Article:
By: El-Bahay El-Kholi


Introduction
The Fast of Ramadan
The Merit of Fasting
Things to Abstain from During the Fast
Exemptions from the Fast
Various Additional Regulations
The Night of Preciousness (Laylat al-Qadr)
Voluntary Fasting (al-Tatawwu')

Islambasics Library: Al-Siyam "Fasting"

 Introduction

 

Almighty Allah said I "You who believe Fasting is prescribed for you as it was prescribed for those before you, that you may (learn) self-restraint."

It is evident from this verse that fasting (siyam) is an ancient form of worship, prescribed for us Muslims as well as other nations which preceded us, ever since the time of Adam. Muslim scholars (ulamas) differed in their opinions as to what is specifically meant by the reference in the verse.

"Fasting is prescribed for you as it was prescribed for those before you..."

Some claimed that the verse referred to the time prescribed for the fast that is to say, that Allah commanded the Jews and Christians also to fast during the month of Ramadan. Jews and Christians, however, added more fasting days over and above the days of Ramadan, then shifted the fasting from Ramadan to other dates.

Other scholars said that the reference deals with the nature of fasting, in that it is an ordinance to abstain from things breaking the fast (muftirat) and forbidden acts (mahzurat).

Some believed that the reference is concerned with fasting as being an obligatory ordinance, that is, Muslims, Jews and Christians alike are called upon to observe it, but that we differ from them as to the time during which it falls and the manner of observance.

The commentary al-Manar has this to say of the fasting of Jews and Christians :

"Nowhere in the books of the Old Testament do we find any definite text to prove that fasting was prescribed. We simply find praise of fasting and commendation of those who fast. It is known that Moses has fasted for forty days and this proves that fasting was considered a form of worship. Nowadays, Jews fast one week in remembrance of the devastation of Jerusalem and they also fast one day in August. It is reported that the Jews were ordered in the Torah to fast the tenth day of the seventh month. They used to fast that day together with its night and it is probably what they used to term ashoura. There are other fasting days which they observe."

Likewise, there is no evidence in the known gospels of the new Testament to prove the obligatory nature of fasting so far as Christians are concerned. Fasting is simply mentioned as praise-worthy and is considered a rite. A person who fasts is ordered, according to the New Testament, to anoint his head and wash his face in order to remove all outward signs of the fast for fear that he might seem a hypocrite like the Pharisees. The best known and oldest of Christian fasts is that of Lent, which precedes Easter. It is the same fasting period observed by Moses and Jesus and his apostles. Church leaders prescribed other forms of fast including abstinence from eating meat, fish, eggs and milk. There are differences, however, among the various churches with regard to these prescriptions. Early Christians used to follow the fasting procedure observed by the Jews, partaking of only one meal every twenty four hours. It was later modified to fasting from midnight to mid-day.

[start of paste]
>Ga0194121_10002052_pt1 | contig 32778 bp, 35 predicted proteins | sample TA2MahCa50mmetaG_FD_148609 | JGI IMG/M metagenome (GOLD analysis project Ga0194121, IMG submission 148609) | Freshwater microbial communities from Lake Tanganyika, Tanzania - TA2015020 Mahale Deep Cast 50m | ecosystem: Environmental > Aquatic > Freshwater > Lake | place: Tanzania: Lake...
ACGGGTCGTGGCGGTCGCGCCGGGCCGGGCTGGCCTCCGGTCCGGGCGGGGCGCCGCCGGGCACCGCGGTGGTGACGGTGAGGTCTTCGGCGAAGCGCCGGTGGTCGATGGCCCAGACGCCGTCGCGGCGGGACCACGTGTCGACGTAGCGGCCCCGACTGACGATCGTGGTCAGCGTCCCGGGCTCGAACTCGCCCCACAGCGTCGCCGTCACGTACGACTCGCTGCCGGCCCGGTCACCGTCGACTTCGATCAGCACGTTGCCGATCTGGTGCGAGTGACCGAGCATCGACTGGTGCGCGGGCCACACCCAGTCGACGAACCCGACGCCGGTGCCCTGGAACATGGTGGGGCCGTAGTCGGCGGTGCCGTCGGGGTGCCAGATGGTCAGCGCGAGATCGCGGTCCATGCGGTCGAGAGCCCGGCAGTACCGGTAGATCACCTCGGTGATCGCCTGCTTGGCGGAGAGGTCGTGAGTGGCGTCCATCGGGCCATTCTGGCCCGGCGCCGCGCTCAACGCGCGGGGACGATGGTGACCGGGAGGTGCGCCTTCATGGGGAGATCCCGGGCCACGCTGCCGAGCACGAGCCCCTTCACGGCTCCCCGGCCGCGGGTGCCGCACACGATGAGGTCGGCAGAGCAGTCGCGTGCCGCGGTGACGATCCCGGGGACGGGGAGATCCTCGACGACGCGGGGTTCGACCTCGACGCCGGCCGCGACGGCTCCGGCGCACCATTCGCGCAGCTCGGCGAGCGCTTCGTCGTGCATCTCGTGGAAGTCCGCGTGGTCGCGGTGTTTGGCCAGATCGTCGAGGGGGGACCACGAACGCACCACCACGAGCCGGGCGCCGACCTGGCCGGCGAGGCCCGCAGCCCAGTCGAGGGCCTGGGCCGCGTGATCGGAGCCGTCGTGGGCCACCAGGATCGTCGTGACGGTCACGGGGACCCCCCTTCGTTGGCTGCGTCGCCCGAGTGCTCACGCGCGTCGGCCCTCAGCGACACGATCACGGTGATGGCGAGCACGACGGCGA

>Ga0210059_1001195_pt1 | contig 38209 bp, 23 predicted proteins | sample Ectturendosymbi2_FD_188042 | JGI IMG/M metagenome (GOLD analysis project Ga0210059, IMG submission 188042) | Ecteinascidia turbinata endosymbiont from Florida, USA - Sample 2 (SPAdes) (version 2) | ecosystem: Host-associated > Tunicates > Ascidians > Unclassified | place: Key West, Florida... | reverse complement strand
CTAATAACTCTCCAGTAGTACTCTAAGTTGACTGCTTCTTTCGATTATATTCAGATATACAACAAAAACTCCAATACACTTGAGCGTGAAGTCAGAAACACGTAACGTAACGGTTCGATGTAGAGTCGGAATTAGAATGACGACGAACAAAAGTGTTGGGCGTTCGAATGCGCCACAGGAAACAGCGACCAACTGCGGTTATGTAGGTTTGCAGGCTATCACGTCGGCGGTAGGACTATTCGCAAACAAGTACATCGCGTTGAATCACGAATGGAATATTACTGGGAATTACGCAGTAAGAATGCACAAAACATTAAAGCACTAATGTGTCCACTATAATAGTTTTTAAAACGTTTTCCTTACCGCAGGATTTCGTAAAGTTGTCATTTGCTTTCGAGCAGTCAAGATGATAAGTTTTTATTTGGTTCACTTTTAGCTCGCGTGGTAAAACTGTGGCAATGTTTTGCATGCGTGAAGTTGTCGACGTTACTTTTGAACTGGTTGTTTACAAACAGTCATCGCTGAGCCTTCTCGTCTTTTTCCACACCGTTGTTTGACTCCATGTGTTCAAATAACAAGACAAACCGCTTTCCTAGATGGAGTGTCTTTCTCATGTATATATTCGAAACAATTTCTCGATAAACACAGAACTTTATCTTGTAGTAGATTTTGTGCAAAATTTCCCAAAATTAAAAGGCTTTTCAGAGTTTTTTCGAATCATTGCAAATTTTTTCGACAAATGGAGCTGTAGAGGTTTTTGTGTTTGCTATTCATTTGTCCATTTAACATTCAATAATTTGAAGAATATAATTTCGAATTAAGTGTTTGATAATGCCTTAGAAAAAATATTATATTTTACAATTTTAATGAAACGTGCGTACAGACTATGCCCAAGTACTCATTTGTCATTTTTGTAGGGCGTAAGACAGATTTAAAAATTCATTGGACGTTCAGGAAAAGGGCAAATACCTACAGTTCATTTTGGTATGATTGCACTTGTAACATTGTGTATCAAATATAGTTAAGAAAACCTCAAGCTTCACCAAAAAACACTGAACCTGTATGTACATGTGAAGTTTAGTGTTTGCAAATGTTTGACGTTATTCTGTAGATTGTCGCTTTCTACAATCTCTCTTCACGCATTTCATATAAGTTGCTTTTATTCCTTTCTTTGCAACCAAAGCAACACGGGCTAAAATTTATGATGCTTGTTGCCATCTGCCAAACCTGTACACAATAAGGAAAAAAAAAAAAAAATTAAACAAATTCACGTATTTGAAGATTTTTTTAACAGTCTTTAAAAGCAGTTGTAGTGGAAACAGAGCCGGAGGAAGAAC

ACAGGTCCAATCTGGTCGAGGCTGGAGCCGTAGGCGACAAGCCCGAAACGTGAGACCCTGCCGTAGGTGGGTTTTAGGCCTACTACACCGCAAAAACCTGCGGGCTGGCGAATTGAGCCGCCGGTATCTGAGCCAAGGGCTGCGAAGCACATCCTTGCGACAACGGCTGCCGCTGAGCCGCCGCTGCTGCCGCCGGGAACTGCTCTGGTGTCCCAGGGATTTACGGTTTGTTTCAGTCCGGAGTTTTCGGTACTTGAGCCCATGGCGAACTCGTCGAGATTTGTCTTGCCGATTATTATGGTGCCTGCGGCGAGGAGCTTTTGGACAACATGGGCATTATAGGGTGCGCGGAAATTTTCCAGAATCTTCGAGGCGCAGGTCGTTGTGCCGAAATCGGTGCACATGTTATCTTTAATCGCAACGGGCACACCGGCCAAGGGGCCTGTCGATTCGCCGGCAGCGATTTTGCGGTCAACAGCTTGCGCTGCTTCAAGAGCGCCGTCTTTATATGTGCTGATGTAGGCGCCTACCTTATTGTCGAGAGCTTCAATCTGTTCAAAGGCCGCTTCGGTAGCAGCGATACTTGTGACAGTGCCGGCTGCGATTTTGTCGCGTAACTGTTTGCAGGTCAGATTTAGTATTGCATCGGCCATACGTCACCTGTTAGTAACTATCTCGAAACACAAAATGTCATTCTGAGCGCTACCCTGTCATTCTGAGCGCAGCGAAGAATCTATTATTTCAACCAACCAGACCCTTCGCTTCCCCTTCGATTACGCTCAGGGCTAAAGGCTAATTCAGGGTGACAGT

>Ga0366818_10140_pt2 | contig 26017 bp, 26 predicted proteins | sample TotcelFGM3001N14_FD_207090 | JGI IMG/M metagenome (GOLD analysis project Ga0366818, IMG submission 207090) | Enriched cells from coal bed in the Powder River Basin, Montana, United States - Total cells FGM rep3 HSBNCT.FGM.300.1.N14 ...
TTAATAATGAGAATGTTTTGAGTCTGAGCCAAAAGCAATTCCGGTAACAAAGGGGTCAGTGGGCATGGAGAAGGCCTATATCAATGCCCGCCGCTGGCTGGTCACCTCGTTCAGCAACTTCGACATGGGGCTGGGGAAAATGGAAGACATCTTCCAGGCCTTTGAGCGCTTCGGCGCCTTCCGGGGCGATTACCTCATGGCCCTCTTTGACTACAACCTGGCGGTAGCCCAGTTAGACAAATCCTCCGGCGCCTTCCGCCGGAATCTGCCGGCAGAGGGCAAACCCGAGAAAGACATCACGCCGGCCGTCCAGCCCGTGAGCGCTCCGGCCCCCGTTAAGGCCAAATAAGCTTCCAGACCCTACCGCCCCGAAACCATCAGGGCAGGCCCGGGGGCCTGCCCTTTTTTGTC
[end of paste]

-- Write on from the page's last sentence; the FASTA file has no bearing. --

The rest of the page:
According to the commentary Al-Manar, "Fasting is an ancient form of worship recognized by previous religions - even heathen ones. It constituted an essential part of every religion. It was known to the ancient Egyptians, from whom it passed on to the ancient Greeks, who used to enforce it, principally, upon their women. The Romans also observed the fast and pagans in India and elsewhere practise fasting to this day"

Other pagans who observed the fast include:

1) The Sabaeans of Harran : they were ordered by their religion to abstain from food and drink from sunrise to sunset for thirty days.

2) The Manoites (followers of Mani) : their religion commanded that they also abstain from food and drink in the same manner and for the same period.

3) The Indians have certain holy days upon which they fast. For certain spiritual ends they have to fast completely for a whole month. In order to attain some of those spiritual objectives they may fast a whole year, breaking the fast only once on the first day of each of the twelve months.  

"That you may (learn) self-restraint." Allah followed up the command to observe fasting by these words :

"That you may (learn) self-restraint..." since genuine fasting helps us overcome lusts and thereby sets us at the beginning of the road leading to perfection.

To take this path, it is necessary to be always on the alert lest those lusts afflict the heart once more, and this is the meaning of taqwa or self-restraint.

(Taqwa) indeed, is a function of the heart and is a voluntary effort comprising the elements of caution, alertness and fear of God. The Prophet used to point to his chest saying:

"Here is the seat of taqwa."

According to Abu Sulayman al-Darani: The pious (al-Muttaqun) "are those whose hearts are purified by Allah from all lusts." In fact, once a person's heart has been thus purged, his actions will be for the sake of Allah, his speech addressed to Allah and his fate controlled by Allah alone. This would be the road leading to perfection.

Al-Bustani was once asked to define a pious person (al-Muttaqi). He said : "He is one whose speech is addressed only to Allah and whose work is meant for Allah".

Ubbay Ibn Ka'ab understood (taqwa) to mean cautiousness.

Once Omar asked him to define it and his reply was :

" Have you ever walked along a thorny road ?"
"Yes ." Omar answered ".
"What did you do ?" Ubbay asked.
Omar said : "I was cautious".
"That is taqwa", said Ubbay.  



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